This post is written by Hannah Ford, a second year Duke MBA candidate, CASE Scholar, and co-chair of the CASE Fellows program. Prior to Fuqua, Hannah worked with several social impact organizations focused on the arts, and she spent this past summer interning with the American Ballet Theatre.
Earlier this month, I had the incredible opportunity to hear from Nancy Lublin, Founder and CEO of Crisis Text Line. A serial social entrepreneur, Nancy also founded and led Dress for Success. Prior to Crisis Text Line, she led DoSomething.org through a significant organizational turnaround. She is one of several inspiring social impact leaders I have learned from as part of the CASE Executive Speaker Series. Hearing her story, it is no wonder that she has been recognized by Schwab Foundation, the World Economic Forum, and the NonProfit Times, among many others, as a deeply influential social change leader.
Three of the critical lessons Nancy shared with us during her conversation at Fuqua resonated deeply with me as I work to create my own social impact path: know who you are, be solution oriented, and scale your impact (not necessarily your organization).
- Know who you are.
Nancy shared her own insight that she is “a war-time CEO.” She thrives in chaotic and high-risk environments. She emphasized the importance of future social impact leaders considering whether they are at their best in times of peace or times of war – no judgements attached. Both types of leaders are important and have a critical role to play, though different roles may be required at different times for different organizations. As my entrepreneurship professor argues, being honest with yourself about your strengths is very difficult. Through the CASE Fellows program, my cohort and I recently took time to assess ourselves through the Gallup Strengths Finder tool. My personal strengths are “achiever; positivity; include; woo; and input.” It’s my job now to think through how these align with “war-time” or “peace-time” scenarios, and I appreciate Nancy’s encouragement to me and others to go through a process of self-understanding in order to find our best places in the social impact ecosystem.
- Be solution-oriented.
Nancy also spoke to the importance of maintaining a solution-orientation. She said that social entrepreneurs must be inherent optimists, which is how they stay motivated despite the vast challenges they face. But how does someone maintain this solution orientation? Nancy shared a number of tactics, including two that stood out to me.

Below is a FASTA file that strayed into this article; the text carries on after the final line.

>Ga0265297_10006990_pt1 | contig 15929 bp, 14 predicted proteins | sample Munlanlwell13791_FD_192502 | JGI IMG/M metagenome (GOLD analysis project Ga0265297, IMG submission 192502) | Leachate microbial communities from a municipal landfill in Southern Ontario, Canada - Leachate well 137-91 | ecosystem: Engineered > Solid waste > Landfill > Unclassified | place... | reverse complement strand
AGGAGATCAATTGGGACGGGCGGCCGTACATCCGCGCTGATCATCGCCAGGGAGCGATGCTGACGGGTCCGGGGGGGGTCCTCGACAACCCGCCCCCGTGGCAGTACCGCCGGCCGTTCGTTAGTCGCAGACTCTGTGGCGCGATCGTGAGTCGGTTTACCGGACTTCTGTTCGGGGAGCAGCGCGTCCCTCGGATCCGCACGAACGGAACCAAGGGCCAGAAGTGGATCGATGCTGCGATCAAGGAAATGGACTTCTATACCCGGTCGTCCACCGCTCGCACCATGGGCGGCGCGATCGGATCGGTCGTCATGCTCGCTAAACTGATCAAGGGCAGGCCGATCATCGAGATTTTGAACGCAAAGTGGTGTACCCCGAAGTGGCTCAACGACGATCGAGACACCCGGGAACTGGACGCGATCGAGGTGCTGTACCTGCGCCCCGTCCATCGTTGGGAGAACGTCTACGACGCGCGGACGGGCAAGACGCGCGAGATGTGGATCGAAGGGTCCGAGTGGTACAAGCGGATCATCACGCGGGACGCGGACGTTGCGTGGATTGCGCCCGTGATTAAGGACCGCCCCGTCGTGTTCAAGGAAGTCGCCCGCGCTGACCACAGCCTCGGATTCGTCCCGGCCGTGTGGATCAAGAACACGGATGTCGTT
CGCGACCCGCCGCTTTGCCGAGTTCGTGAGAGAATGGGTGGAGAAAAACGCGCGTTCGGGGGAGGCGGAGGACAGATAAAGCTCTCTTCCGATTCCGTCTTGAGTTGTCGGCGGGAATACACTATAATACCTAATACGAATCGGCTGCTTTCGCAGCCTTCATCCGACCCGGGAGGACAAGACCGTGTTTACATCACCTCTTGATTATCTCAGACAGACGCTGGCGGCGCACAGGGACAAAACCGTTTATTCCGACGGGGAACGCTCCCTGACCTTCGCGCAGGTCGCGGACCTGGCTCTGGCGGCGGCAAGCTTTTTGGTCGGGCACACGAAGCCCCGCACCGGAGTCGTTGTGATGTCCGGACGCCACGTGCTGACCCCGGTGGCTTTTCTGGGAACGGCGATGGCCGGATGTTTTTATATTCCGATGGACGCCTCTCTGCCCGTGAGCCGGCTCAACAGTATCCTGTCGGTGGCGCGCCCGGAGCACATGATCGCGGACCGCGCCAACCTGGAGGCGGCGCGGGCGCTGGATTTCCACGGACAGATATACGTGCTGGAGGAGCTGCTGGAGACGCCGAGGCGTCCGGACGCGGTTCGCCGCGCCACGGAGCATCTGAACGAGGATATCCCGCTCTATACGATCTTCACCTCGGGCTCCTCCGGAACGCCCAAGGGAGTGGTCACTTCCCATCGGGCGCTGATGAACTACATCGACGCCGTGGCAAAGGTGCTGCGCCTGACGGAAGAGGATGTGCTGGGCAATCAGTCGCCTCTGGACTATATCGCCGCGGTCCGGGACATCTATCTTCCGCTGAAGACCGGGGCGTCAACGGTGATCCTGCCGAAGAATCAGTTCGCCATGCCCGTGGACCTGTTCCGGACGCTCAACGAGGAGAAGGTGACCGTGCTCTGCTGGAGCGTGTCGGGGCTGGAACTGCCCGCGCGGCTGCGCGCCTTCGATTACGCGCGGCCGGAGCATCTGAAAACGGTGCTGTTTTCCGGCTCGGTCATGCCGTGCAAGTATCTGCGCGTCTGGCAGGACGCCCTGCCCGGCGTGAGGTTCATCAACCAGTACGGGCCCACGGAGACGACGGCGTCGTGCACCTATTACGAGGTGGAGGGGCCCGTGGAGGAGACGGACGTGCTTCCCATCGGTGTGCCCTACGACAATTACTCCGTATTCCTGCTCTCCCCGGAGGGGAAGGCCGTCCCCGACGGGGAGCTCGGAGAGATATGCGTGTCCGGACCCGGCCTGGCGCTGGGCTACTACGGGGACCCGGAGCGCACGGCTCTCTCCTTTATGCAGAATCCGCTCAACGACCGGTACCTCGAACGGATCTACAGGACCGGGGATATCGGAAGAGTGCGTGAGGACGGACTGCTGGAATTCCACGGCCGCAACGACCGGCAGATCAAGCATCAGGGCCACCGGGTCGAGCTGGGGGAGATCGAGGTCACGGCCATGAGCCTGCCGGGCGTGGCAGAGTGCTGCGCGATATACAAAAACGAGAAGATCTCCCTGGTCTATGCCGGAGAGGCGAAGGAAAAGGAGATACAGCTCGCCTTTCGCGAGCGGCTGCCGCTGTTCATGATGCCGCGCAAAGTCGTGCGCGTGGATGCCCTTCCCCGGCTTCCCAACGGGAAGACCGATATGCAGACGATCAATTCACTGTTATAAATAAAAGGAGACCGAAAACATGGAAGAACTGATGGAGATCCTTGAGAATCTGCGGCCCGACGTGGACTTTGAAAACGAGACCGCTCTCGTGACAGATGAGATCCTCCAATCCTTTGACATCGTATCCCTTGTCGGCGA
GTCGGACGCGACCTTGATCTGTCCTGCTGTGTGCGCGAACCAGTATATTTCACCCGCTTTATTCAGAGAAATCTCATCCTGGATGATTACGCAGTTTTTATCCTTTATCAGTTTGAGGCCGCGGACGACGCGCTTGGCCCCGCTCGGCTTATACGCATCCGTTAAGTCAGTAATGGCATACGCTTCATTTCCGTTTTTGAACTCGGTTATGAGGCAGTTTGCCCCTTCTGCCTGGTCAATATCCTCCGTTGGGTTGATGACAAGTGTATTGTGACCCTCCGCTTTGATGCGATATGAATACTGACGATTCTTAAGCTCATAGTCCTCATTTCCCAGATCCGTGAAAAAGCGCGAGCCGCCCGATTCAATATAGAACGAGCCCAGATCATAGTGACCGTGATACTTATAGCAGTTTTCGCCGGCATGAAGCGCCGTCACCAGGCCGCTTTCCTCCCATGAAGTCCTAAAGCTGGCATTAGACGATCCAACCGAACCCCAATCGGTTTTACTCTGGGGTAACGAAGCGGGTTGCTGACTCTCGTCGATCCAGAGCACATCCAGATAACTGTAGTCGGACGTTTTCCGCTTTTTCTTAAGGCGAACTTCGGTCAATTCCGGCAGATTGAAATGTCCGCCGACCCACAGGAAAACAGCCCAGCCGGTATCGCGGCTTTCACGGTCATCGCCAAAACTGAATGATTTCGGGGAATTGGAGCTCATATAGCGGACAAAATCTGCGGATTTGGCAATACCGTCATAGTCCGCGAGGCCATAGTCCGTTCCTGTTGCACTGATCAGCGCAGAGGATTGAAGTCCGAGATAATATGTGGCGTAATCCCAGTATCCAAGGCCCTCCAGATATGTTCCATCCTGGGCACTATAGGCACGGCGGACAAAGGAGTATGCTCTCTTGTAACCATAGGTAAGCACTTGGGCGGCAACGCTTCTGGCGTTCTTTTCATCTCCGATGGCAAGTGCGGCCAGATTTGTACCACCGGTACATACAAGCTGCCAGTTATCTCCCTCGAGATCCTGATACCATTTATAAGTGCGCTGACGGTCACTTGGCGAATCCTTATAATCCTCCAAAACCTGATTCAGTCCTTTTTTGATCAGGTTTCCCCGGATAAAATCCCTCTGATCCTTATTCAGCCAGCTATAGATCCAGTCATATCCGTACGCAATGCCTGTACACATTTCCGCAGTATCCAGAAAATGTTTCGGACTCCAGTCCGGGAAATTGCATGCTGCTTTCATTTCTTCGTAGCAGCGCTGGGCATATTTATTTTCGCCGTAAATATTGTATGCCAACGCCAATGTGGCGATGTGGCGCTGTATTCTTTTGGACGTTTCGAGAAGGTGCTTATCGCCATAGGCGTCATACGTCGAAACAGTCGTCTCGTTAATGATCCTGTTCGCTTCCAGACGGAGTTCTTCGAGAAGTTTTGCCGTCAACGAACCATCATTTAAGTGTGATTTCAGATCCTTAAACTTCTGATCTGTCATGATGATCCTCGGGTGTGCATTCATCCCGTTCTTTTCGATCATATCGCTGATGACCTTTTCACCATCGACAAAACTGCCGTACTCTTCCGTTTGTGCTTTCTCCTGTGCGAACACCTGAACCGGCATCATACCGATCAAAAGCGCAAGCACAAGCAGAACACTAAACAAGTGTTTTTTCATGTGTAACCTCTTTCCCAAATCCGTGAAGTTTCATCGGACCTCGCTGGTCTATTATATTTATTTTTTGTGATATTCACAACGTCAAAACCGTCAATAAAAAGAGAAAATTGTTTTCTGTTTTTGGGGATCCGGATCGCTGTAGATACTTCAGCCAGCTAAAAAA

To encourage a culture of innovation around solutions, Crisis Text Line hosts a “Fail Fest” every six months. In this forum, employees are encouraged to share a major failure, their individual learning from it, and what the organization learned. This framing for failure promotes a growth mindset at Crisis Text Line, something that is essential to solution orientation. Nancy’s other trick? She surrounds herself with lots of “coders,” as they are, by training, systems thinkers who are not afraid to break things and try again. Their experience and approach to continuously improve and create fixes encourages those around them to do the same.
- Scale your impact – not necessarily your organization.
Lastly, Nancy reminded us that the ultimate measure of success is your impact, not the size of your organization. In the social sector, we often speak about the size of our budget or the number of members on our team as a proxy for our influence. Instead, we should be speaking about the breadth and depth of our impact, as our organization does not necessarily need to grow in size in order for our impact to scale. This concept reminded me of the traditional business concept of return on investment, but in this case the return is the social impact. Crisis Text Line defines success as reaching one billion people around the world (the social impact return) with the most efficient investment of resources. We should laud the small organizations who are able to have vast and deep impact, outsized to their budget or personnel.
Nancy’s story and insights help me to better envision my own future in the social impact ecosystem. I cannot wait to continue to refine that vision as I hear from the other inspiring leaders of change in the CASE Executive Speaker Series this year.